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Sudan Tribune

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The ‘challenges’ of Darfur

By Eric Reeves, The Mail&Guardian

Feb 28, 2006 –How serious is South Africa about halting massive, ethnically targeted human destruction in Darfur in western Sudan? Is President Thabo Mbeki prepared to support the robust, international force required to protect millions of vulnerable people and the increasingly tenuous humanitarian lifeline upon which they depend? At the moment of truth for Darfur, the answers are not encouraging.

This is troubling since South African leadership will be crucial at the March meeting of the African Union Peace and Security Council that will determine whether the Darfur mission will be handed to the United Nations, something the AU has declared itself willing to do only “in principle”. Without such a hand over, the current AU force will continue to prove inadequate to the tasks of civilian protection for humanitarian operations. The AU is certainly incapable of disarming the combatants, especially the murderous, Khartoum-backed Janjaweed militia. And without such security, more than two million internally displaced persons (IDPs) and refugees languishing in camps cannot return to their lands and resume agriculturally productive lives.

Currently, the AU force has only 5 000 troops — and only 7 000 personnel altogether for a region the size of France. This is well short of the AU set target, partly because South Africa has for months reneged on its commitment to a contingent, approximately 500, of civilian police. Recent assessments of the AU force highlight the lack of civilian police as one reason extreme insecurity persists in IDP camps. Most of these camps remain the site of rapes, killings, arbitrary arrests and torture. Indeed, Khartoum’s Janjaweed allies are increasingly attacking camps themselves, assaults the AU is unable to halt or deter.

Despite these terrible realities, Mbeki and other African leaders have retreated into the mantra of “African solutions for African problems”.

Mbeki’s view is highlighted in a recent study of the AU force in Darfur: “We have not asked for anybody outside of the African continent to deploy troops in Darfur. It is an African responsibility, and we can do it.” The ghastly facts on the ground in Darfur reveal the hollowness of these words, and the question becomes whether Mbeki’s passionate African “continentalism” will triumph over the need to move swiftly to save the more than 3,5-million people estimated to be “conflict-affected”. Most within this vast population have lost everything in fleeing to IDP camps and into eastern Chad. There are no remaining foodstocks, and agricultural production has largely collapsed. Violence has produced intolerable levels of insecurity, forcing an increasing number of humanitarian evacuations, leaving hundreds of thousands without food or assistance of any kind.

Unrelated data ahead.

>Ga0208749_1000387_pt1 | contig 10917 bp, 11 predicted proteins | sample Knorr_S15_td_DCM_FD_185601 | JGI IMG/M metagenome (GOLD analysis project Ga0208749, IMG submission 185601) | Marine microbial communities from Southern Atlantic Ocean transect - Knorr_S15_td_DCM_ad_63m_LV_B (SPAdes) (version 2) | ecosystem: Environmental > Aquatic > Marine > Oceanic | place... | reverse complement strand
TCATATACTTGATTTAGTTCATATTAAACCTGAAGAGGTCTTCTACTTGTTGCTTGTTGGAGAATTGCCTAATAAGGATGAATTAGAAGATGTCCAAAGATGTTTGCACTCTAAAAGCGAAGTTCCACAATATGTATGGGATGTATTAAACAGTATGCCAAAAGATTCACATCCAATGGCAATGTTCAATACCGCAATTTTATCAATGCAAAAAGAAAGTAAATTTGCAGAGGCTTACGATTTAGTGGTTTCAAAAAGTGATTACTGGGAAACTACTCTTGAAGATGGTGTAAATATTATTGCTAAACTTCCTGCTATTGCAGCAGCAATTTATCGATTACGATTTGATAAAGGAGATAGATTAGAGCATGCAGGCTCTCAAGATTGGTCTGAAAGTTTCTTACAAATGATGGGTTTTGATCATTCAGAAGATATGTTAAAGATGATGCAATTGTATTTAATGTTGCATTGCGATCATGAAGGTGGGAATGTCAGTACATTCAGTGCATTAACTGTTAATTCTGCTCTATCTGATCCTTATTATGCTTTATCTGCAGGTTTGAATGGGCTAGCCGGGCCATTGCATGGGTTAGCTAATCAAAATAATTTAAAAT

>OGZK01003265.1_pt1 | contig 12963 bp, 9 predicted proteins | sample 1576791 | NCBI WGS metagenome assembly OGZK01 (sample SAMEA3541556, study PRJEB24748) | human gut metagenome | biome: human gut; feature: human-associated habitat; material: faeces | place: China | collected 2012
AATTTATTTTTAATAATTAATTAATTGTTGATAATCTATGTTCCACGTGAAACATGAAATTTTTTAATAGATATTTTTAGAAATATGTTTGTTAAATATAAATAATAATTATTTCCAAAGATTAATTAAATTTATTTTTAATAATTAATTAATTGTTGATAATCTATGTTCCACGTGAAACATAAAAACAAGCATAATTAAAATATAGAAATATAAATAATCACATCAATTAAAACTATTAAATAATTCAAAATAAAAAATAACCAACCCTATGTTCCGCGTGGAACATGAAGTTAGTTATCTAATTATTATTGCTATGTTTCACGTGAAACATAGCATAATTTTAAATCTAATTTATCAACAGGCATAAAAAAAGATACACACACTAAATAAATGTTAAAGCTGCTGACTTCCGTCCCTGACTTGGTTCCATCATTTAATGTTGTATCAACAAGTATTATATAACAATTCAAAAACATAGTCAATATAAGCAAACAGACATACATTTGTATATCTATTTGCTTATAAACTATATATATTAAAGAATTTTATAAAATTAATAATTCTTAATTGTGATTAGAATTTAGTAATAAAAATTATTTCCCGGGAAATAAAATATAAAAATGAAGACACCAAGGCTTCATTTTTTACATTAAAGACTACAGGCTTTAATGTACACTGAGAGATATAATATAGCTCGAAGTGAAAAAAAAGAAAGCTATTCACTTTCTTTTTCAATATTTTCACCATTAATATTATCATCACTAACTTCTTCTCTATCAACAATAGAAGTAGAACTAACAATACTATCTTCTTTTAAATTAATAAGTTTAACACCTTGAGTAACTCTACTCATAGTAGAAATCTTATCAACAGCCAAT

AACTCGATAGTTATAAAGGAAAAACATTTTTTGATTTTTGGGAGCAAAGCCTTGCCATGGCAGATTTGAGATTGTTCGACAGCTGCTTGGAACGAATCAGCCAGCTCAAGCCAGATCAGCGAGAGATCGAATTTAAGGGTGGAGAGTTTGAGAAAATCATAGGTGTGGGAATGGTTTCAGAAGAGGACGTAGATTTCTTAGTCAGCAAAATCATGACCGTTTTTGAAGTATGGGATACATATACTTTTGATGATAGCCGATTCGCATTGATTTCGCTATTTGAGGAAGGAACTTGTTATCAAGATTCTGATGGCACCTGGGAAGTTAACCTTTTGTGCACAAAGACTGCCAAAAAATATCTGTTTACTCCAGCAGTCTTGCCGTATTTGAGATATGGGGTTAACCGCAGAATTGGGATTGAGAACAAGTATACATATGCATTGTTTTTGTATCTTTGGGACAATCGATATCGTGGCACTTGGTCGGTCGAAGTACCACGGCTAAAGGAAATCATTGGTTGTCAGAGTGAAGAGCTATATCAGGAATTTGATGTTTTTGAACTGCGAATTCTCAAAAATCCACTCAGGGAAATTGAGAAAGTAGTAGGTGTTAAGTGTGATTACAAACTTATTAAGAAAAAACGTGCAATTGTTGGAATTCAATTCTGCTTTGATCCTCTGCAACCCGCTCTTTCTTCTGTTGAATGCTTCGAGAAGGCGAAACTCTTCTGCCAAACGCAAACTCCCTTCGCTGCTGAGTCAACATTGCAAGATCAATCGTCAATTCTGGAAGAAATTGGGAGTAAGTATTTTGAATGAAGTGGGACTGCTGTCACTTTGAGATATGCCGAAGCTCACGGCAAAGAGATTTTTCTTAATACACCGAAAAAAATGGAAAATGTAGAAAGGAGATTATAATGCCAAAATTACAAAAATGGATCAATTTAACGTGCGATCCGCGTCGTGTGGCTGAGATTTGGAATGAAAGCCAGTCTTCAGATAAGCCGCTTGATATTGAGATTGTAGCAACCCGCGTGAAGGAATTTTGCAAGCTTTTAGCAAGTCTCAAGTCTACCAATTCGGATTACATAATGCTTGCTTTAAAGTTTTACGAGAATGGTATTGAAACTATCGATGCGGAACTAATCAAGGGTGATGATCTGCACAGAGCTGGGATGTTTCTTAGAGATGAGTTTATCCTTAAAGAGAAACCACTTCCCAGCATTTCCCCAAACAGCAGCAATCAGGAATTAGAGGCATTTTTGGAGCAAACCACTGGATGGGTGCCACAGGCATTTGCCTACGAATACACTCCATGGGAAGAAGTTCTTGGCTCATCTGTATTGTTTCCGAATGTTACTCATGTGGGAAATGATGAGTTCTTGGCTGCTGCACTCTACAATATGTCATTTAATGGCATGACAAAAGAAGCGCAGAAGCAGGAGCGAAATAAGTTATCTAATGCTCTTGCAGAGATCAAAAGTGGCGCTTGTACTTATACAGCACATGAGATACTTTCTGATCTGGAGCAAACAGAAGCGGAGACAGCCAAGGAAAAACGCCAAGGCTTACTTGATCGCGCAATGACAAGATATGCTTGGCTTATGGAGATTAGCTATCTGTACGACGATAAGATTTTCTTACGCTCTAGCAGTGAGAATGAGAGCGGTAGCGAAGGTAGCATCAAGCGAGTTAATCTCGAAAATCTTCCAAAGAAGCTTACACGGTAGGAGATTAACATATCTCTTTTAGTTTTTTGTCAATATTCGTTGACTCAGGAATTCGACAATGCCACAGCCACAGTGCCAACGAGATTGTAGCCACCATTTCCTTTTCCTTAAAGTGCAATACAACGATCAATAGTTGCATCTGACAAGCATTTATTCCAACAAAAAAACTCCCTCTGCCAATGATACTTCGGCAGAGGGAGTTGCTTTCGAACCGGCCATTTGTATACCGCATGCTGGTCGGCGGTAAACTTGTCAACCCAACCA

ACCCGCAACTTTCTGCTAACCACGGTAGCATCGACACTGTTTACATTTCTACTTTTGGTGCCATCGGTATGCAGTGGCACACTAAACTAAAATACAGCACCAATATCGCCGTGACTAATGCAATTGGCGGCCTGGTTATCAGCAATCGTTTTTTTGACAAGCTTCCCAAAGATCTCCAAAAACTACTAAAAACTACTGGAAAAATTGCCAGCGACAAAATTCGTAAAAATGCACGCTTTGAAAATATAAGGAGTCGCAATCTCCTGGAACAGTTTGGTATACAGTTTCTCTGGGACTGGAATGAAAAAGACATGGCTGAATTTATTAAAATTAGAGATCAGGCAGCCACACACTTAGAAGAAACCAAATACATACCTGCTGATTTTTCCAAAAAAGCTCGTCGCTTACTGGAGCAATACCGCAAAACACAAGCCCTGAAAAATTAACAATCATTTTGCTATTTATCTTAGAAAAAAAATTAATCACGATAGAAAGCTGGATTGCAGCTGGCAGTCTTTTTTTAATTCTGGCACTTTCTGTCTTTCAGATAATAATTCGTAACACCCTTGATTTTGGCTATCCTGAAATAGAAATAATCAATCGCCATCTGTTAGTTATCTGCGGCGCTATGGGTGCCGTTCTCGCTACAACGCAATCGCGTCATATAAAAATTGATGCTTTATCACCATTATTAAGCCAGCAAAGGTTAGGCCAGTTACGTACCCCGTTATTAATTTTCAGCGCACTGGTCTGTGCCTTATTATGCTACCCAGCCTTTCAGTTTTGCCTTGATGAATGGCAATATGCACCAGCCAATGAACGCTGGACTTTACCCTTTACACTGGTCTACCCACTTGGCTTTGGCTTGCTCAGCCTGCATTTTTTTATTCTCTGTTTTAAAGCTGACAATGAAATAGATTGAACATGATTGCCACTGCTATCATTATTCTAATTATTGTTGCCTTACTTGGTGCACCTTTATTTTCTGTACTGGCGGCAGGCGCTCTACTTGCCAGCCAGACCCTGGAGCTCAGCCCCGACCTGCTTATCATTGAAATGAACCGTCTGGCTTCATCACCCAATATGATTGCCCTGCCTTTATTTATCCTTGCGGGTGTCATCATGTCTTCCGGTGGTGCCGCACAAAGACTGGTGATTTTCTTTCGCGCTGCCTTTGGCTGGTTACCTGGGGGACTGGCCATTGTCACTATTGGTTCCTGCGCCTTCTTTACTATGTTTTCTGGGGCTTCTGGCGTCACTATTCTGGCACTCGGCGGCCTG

To be sure, Mbeki has plenty of company insisting that the AU is up to the task in Darfur, including Presidents Olusegun Obasanjo of Nigeria and Hosni Mubarak of Egypt as well as Libyan leader Moammar Ghadaffi. The same insistence comes from officials within the AU, even if this stubborn pride comes at the expense of the innocent women and children who make up a large majority of acutely vulnerable camp populations.

Mbeki had a chance to confront the architects of the current genocide in Darfur a year ago, when he addressed the Parliament in Khartoum. Instead, in remarks widely reported, he devoted his time to excoriating Winston Churchill and British policies in Africa of a century ago. And although Mbeki visited Darfur, he made only the obligatory stops that Khartoum had sanitised for visiting dignitaries. Afterwards, he spoke not of genocide or conspicuous crimes against humanity, but of “challenges” in the region.

Mbeki has unrivalled power as an African leader, and has used that power wisely in several arenas. But failure to lead the way in halting ethnically targeted destruction of defenseless populations in Darfur ensures his leadership will be compromised by the failure to help stop genocidal destruction that may eventually exceed that of Rwanda in 1994.

Eric Reeves teaches at Smith College, Massachusetts, US, and has published extensively on Sudan

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